Monday, January 24, 2011
Vitamins: What You Need to Know
A.If you are making a conscious attempt to live a healthy lifestyle, you are bound to come across conflicting information about the virtues of vitamins. Now that most of us have reached the age where our vitamin pills no longer resemble cartoon characters, it is difficult to know where to turn for reliable information.
Vitamins are organic substances, which are essential to the proper growth and performance of the human body. You receive many of the most important vitamins and nutrients by following a healthy eating plan. About 20 years ago, few doctors in the U.S. recommended taking vitamin pills or nutritional supplements.
That thinking has changed.
Today, even the American Medical Association recommends everyone take daily vitamins for health and wellness. Health reports on nutrients and supplements frequently provide heavy doses of conflicting information. Just reading these stories is enough to make your head spin. And if you think that is confusing, just wait until you stop into your local health food store or vitamin emporium. You will be overwhelmed by rows and rows of products, each one promising to be the Holy Grail of vitamins!
To help you know your vitamin A from a hole in your diet, here is a little basic information about some of the most common vitamins and nutrients you may want to supplement, along with some you can probably do without (at least in supplement form). A good general rule: Children and adults will most likely benefit from taking a daily multivitamin. Nothing replaces eating healthy foods, but taking a multivitamin provides added insurance that you're getting the necessary vitamins and micronutrients.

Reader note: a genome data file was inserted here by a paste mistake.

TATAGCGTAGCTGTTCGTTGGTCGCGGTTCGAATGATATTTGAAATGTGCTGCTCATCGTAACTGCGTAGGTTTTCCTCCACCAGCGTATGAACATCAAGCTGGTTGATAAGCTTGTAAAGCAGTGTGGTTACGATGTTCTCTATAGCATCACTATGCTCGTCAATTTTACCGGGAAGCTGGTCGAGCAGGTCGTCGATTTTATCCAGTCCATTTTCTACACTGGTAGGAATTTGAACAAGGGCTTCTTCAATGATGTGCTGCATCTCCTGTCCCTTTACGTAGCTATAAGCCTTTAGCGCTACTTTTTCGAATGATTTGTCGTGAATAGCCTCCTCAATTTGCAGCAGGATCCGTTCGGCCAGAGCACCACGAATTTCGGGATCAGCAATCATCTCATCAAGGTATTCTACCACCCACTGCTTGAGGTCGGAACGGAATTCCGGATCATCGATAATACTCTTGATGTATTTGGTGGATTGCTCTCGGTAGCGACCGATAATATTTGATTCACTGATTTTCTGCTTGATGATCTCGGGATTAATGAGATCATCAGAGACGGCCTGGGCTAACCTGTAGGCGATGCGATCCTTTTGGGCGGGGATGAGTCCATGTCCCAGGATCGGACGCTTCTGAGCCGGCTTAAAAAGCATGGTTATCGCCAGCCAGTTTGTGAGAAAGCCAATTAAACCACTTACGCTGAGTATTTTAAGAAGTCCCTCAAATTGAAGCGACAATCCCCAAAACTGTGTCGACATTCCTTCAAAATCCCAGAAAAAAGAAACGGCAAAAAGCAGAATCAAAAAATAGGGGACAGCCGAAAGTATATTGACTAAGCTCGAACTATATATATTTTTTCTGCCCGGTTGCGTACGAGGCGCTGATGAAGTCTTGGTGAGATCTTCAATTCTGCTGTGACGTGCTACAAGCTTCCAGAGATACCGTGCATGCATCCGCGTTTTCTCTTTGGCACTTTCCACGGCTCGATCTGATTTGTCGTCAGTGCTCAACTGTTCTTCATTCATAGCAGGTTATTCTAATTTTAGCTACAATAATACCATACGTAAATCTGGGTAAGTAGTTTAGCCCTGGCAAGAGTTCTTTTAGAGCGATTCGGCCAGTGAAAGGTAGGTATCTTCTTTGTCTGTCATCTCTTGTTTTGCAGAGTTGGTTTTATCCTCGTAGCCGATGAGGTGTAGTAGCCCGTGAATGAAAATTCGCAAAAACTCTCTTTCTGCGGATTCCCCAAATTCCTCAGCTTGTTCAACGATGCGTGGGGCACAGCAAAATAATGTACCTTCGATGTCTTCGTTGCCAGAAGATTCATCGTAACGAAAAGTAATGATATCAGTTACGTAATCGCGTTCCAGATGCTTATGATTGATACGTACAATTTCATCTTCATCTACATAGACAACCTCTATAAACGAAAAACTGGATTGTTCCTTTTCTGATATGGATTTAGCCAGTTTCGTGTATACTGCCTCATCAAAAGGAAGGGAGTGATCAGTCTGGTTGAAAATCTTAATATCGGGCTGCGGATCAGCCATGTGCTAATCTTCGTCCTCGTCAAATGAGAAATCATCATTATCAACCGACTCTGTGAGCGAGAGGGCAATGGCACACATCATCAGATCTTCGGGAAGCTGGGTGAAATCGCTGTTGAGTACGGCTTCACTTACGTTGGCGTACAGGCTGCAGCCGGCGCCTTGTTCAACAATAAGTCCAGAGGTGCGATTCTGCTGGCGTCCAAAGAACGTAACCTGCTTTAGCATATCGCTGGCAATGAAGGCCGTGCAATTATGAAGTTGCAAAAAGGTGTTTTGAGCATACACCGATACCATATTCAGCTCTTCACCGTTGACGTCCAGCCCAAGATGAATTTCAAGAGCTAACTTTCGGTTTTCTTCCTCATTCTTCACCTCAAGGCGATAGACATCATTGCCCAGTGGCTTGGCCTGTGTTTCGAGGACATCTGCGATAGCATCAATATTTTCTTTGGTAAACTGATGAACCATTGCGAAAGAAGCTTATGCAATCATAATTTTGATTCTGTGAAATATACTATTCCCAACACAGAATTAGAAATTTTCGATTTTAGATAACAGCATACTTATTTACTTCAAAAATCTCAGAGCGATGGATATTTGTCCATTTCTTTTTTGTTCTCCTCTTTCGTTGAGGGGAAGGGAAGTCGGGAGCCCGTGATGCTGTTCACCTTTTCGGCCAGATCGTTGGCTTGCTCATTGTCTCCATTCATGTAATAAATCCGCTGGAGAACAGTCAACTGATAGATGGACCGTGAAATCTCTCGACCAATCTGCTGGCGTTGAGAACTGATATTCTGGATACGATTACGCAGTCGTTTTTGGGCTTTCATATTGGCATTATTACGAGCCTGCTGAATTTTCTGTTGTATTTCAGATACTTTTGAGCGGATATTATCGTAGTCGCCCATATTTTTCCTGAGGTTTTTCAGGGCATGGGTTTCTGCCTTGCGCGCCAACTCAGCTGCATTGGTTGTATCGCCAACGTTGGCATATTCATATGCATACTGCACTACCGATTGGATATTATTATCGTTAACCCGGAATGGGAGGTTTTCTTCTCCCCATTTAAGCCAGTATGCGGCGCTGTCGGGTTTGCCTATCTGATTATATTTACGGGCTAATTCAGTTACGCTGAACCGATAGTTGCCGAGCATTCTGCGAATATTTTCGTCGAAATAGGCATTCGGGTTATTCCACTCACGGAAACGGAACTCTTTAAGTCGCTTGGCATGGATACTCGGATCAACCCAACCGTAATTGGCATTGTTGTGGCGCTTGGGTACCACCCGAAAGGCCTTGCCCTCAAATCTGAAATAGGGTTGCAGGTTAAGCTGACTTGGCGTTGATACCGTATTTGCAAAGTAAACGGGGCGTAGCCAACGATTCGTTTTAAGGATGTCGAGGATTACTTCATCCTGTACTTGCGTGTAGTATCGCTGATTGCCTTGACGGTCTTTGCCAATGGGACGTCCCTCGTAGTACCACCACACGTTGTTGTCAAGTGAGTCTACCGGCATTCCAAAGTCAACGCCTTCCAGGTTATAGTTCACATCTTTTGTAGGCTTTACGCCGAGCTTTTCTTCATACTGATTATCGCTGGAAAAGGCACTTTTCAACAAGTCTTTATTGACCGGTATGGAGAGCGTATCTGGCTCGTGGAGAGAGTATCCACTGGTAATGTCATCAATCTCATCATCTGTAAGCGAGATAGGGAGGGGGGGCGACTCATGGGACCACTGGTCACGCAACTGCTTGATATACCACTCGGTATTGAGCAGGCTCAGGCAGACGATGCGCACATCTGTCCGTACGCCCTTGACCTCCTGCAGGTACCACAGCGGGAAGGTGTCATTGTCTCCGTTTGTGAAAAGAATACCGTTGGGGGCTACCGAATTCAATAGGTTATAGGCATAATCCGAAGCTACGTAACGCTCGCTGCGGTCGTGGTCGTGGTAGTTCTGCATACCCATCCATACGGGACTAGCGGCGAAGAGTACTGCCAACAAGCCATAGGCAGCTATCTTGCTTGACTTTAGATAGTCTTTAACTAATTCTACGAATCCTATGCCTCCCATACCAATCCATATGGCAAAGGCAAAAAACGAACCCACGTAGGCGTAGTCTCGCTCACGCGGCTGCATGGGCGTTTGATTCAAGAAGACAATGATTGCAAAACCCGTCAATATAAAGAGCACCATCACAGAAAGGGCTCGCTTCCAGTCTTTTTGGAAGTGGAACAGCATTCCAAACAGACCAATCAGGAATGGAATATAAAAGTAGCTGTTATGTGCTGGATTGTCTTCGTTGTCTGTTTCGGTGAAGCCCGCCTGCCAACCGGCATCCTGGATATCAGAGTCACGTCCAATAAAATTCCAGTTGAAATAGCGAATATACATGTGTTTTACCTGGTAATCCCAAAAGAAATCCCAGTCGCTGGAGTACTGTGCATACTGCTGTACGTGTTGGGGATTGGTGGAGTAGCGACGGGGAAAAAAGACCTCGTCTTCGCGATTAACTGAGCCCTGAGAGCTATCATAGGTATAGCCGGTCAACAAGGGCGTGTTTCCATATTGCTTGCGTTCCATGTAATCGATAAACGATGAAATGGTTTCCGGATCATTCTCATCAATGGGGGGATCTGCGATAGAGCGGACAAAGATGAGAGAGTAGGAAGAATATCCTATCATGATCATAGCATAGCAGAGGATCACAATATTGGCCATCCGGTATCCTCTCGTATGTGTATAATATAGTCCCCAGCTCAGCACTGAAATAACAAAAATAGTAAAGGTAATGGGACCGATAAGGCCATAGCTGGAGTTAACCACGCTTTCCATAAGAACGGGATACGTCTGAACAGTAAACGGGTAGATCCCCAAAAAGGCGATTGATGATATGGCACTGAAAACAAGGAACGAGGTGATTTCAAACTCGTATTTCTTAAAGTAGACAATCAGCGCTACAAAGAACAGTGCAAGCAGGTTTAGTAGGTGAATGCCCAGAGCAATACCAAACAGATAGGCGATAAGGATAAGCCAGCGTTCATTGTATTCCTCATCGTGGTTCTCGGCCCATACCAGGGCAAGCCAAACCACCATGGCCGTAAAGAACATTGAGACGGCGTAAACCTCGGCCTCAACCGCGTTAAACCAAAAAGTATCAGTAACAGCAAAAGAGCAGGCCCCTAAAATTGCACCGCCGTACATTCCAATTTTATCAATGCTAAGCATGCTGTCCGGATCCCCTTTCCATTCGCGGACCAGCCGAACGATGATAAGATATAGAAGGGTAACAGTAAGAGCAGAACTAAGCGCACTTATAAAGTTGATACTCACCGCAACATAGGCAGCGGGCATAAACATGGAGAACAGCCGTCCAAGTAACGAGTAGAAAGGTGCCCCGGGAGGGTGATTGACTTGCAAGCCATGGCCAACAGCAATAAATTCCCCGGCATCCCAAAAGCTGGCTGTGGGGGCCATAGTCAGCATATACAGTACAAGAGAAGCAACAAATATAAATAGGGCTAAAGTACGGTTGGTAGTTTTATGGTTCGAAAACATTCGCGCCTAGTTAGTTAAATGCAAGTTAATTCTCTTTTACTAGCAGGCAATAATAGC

Now that we've established the taking of vitamins and supplements may be beneficial for your individual needs I need to issue this warning: Be careful not to take them in excess!
“Vitamins taken in excess work like drugs,” nutritionist Susan Burke. “Also, unless you have a vitamin deficiency it is important to realize that taking vitamin supplements is not going to cure anything."
It is very important to consult your personal physician before taking vitamins or supplements.
What You May Need
There are vitamins and minerals you may want to supplement to meet your individual needs. Most of these vitamins fall under the category of water-soluble vitamins. This group of vitamins includes the B vitamins and vitamin C. As the name implies, this group of vitamins dissolves in water. They are carried through the body in your bloodstream. With the exception of Vitamin B12, the body does not store water-soluble vitamins. After you use what you need, your kidneys flush out excess water-soluble vitamins in your urine. Water-soluble vitamins you may want to supplement include.
Folate (folic acid): Folate supplements are generally recommended for all women of child-bearing age because it helps prevent birth defects. Extra folate may be helpful for other types of people though, because there is increasing evidence that it can lower your risk for heart disease and colon cancer. Folate deficiency may also lead to anemia
Vitamin B12: This vitamin is essential for healthy nerves. Vitamin B12 deficiencies can cause anemia and memory loss, as well as increase your risk for heart disease and strokes. Many people may want to take B12 supplements, especially vegetarians and elderly people.
Vitamin C: As most people already know, vitamin C is found in many fruits and vegetables, and it helps bolster your immune system. While extremely high doses of vitamin C can cause diarrhea or kidney stones, many people could stand to take vitamin C supplements, especially smokers. Yet another reason smoking is unhealthy (as if you needed more) is that it depletes the body’s natural supply of vitamin C.
Though not technically vitamins, here are some minerals, amino acids and other substances you might consider taking in supplement form:
Omega-3 fatty acids: Though your best bet is to include plenty of fish in your diet, many people also take fish oil supplements. Among other benefits, these supplements can help prevent heart disease.